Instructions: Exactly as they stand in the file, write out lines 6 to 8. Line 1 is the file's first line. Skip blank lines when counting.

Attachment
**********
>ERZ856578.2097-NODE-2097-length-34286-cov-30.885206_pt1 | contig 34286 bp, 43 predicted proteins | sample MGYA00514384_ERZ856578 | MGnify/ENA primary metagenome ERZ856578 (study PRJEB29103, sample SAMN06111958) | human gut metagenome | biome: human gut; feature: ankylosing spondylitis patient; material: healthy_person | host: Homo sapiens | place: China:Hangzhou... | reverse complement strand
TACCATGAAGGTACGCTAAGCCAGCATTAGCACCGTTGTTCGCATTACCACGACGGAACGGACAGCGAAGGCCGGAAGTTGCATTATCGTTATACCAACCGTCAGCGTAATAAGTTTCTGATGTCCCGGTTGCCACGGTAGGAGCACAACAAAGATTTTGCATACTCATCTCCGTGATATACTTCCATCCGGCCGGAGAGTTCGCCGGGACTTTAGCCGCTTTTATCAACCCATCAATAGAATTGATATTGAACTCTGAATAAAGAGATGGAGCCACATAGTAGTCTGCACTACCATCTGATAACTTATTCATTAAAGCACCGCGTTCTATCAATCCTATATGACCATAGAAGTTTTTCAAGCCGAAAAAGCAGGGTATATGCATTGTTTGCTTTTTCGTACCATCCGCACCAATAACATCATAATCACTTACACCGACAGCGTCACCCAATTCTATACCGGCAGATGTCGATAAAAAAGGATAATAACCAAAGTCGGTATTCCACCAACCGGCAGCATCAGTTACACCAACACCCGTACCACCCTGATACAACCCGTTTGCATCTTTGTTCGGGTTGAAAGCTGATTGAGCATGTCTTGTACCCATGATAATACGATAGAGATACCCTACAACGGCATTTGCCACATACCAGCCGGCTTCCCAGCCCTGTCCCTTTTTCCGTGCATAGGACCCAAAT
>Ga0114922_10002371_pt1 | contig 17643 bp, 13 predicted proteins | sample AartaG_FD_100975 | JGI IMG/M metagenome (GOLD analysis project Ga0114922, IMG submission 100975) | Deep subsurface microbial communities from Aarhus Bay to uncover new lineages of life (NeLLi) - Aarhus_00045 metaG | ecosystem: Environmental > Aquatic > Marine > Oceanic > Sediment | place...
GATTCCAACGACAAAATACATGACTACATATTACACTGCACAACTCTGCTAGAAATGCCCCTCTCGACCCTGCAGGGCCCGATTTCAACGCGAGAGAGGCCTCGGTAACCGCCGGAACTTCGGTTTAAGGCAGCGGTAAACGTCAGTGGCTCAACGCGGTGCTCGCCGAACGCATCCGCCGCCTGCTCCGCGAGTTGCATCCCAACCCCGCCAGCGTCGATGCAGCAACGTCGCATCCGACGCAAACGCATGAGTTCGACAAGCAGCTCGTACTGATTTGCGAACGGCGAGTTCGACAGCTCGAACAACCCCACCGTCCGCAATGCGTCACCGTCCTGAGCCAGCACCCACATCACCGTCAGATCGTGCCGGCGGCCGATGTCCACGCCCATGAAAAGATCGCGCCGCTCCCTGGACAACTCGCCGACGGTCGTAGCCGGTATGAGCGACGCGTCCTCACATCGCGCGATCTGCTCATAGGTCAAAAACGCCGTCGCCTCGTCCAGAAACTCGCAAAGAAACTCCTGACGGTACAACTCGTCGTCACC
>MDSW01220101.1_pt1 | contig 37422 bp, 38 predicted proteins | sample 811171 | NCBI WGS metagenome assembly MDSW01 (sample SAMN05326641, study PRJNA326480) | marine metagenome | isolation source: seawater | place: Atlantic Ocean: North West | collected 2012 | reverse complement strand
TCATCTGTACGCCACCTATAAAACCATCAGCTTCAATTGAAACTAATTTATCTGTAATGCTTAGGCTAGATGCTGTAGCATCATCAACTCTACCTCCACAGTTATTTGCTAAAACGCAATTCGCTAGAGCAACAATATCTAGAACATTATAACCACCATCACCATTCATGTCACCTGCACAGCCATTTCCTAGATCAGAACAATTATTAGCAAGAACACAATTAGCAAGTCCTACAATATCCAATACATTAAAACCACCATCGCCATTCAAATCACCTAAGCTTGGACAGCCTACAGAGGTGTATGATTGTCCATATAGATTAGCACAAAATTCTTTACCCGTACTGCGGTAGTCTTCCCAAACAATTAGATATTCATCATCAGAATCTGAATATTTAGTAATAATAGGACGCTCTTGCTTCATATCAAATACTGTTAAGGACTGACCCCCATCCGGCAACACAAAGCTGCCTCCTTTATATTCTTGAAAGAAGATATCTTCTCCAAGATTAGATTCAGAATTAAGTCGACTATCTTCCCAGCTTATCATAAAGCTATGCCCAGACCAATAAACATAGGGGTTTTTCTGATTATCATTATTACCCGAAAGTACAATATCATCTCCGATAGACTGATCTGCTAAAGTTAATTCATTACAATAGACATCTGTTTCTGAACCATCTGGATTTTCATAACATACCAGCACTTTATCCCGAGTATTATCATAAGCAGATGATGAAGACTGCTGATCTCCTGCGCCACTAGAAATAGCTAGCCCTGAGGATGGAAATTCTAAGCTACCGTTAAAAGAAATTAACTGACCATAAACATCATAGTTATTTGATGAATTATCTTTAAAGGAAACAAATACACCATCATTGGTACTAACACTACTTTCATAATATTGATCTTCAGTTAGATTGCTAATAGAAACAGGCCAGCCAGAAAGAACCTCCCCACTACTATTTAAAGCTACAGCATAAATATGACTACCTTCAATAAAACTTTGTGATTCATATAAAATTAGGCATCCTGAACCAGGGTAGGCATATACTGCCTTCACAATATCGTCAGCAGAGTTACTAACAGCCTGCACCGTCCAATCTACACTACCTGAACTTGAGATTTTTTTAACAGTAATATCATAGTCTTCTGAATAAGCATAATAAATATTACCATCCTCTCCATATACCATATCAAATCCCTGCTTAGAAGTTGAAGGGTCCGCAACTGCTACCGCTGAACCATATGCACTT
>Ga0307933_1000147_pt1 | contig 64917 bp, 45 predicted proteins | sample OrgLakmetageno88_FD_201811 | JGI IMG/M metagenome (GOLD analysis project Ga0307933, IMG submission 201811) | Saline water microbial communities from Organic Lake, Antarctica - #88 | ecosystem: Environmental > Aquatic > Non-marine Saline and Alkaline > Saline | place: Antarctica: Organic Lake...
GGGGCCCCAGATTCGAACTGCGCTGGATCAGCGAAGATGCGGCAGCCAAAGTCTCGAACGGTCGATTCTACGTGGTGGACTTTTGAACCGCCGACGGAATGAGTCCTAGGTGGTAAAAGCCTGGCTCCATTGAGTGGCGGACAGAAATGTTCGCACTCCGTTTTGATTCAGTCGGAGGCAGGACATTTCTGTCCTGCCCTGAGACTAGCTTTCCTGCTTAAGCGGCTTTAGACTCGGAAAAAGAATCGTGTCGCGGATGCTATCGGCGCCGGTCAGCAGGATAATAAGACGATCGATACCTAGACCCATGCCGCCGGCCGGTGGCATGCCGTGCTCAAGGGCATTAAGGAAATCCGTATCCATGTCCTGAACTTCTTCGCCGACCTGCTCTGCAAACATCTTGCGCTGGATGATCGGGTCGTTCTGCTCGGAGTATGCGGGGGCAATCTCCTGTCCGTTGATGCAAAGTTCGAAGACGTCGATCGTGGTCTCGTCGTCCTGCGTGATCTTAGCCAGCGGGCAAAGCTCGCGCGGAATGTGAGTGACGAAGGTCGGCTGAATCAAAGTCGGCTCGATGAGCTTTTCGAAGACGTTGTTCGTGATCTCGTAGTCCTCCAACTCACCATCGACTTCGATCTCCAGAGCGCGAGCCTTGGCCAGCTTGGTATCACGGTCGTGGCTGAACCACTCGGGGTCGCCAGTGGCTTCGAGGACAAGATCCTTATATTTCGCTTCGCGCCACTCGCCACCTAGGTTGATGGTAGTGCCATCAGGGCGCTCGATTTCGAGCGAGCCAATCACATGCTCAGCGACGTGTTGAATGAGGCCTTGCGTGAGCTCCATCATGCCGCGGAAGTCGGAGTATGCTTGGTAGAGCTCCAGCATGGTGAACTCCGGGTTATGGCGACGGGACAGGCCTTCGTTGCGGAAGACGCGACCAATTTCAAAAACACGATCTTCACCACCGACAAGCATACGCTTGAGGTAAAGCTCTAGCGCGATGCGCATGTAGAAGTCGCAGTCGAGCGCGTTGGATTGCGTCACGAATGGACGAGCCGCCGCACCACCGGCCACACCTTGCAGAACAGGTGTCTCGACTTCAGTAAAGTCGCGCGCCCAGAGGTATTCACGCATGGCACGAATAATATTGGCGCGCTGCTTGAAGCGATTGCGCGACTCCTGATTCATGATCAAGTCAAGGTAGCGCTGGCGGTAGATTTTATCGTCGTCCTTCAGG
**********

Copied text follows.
TCATCTGTACGCCACCTATAAAACCATCAGCTTCAATTGAAACTAATTTATCTGTAATGCTTAGGCTAGATGCTGTAGCATCATCAACTCTACCTCCACAGTTATTTGCTAAAACGCAATTCGCTAGAGCAACAATATCTAGAACATTATAACCACCATCACCATTCATGTCACCTGCACAGCCATTTCCTAGATCAGAACAATTATTAGCAAGAACACAATTAGCAAGTCCTACAATATCCAATACATTAAAACCACCATCGCCATTCAAATCACCTAAGCTTGGACAGCCTACAGAGGTGTATGATTGTCCATATAGATTAGCACAAAATTCTTTACCCGTACTGCGGTAGTCTTCCCAAACAATTAGATATTCATCATCAGAATCTGAATATTTAGTAATAATAGGACGCTCTTGCTTCATATCAAATACTGTTAAGGACTGACCCCCATCCGGCAACACAAAGCTGCCTCCTTTATATTCTTGAAAGAAGATATCTTCTCCAAGATTAGATTCAGAATTAAGTCGACTATCTTCCCAGCTTATCATAAAGCTATGCCCAGACCAATAAACATAGGGGTTTTTCTGATTATCATTATTACCCGAAAGTACAATATCATCTCCGATAGACTGATCTGCTAAAGTTAATTCATTACAATAGACATCTGTTTCTGAACCATCTGGATTTTCATAACATACCAGCACTTTATCCCGAGTATTATCATAAGCAGATGATGAAGACTGCTGATCTCCTGCGCCACTAGAAATAGCTAGCCCTGAGGATGGAAATTCTAAGCTACCGTTAAAAGAAATTAACTGACCATAAACATCATAGTTATTTGATGAATTATCTTTAAAGGAAACAAATACACCATCATTGGTACTAACACTACTTTCATAATATTGATCTTCAGTTAGATTGCTAATAGAAACAGGCCAGCCAGAAAGAACCTCCCCACTACTATTTAAAGCTACAGCATAAATATGACTACCTTCAATAAAACTTTGTGATTCATATAAAATTAGGCATCCTGAACCAGGGTAGGCATATACTGCCTTCACAATATCGTCAGCAGAGTTACTAACAGCCTGCACCGTCCAATCTACACTACCTGAACTTGAGATTTTTTTAACAGTAATATCATAGTCTTCTGAATAAGCATAATAAATATTACCATCCTCTCCATATACCATATCAAATCCCTGCTTAGAAGTTGAAGGGTCCGCAACTGCTACCGCTGAACCATATGCACTT
>Ga0307933_1000147_pt1 | contig 64917 bp, 45 predicted proteins | sample OrgLakmetageno88_FD_201811 | JGI IMG/M metagenome (GOLD analysis project Ga0307933, IMG submission 201811) | Saline water microbial communities from Organic Lake, Antarctica - #88 | ecosystem: Environmental > Aquatic > Non-marine Saline and Alkaline > Saline | place: Antarctica: Organic Lake...
GGGGCCCCAGATTCGAACTGCGCTGGATCAGCGAAGATGCGGCAGCCAAAGTCTCGAACGGTCGATTCTACGTGGTGGACTTTTGAACCGCCGACGGAATGAGTCCTAGGTGGTAAAAGCCTGGCTCCATTGAGTGGCGGACAGAAATGTTCGCACTCCGTTTTGATTCAGTCGGAGGCAGGACATTTCTGTCCTGCCCTGAGACTAGCTTTCCTGCTTAAGCGGCTTTAGACTCGGAAAAAGAATCGTGTCGCGGATGCTATCGGCGCCGGTCAGCAGGATAATAAGACGATCGATACCTAGACCCATGCCGCCGGCCGGTGGCATGCCGTGCTCAAGGGCATTAAGGAAATCCGTATCCATGTCCTGAACTTCTTCGCCGACCTGCTCTGCAAACATCTTGCGCTGGATGATCGGGTCGTTCTGCTCGGAGTATGCGGGGGCAATCTCCTGTCCGTTGATGCAAAGTTCGAAGACGTCGATCGTGGTCTCGTCGTCCTGCGTGATCTTAGCCAGCGGGCAAAGCTCGCGCGGAATGTGAGTGACGAAGGTCGGCTGAATCAAAGTCGGCTCGATGAGCTTTTCGAAGACGTTGTTCGTGATCTCGTAGTCCTCCAACTCACCATCGACTTCGATCTCCAGAGCGCGAGCCTTGGCCAGCTTGGTATCACGGTCGTGGCTGAACCACTCGGGGTCGCCAGTGGCTTCGAGGACAAGATCCTTATATTTCGCTTCGCGCCACTCGCCACCTAGGTTGATGGTAGTGCCATCAGGGCGCTCGATTTCGAGCGAGCCAATCACATGCTCAGCGACGTGTTGAATGAGGCCTTGCGTGAGCTCCATCATGCCGCGGAAGTCGGAGTATGCTTGGTAGAGCTCCAGCATGGTGAACTCCGGGTTATGGCGACGGGACAGGCCTTCGTTGCGGAAGACGCGACCAATTTCAAAAACACGATCTTCACCACCGACAAGCATACGCTTGAGGTAAAGCTCTAGCGCGATGCGCATGTAGAAGTCGCAGTCGAGCGCGTTGGATTGCGTCACGAATGGACGAGCCGCCGCACCACCGGCCACACCTTGCAGAACAGGTGTCTCGACTTCAGTAAAGTCGCGCGCCCAGAGGTATTCACGCATGGCACGAATAATATTGGCGCGCTGCTTGAAGCGATTGCGCGACTCCTGATTCATGATCAAGTCAAGGTAGCGCTGGCGGTAGATTTTATCGTCGTCCTTCAGG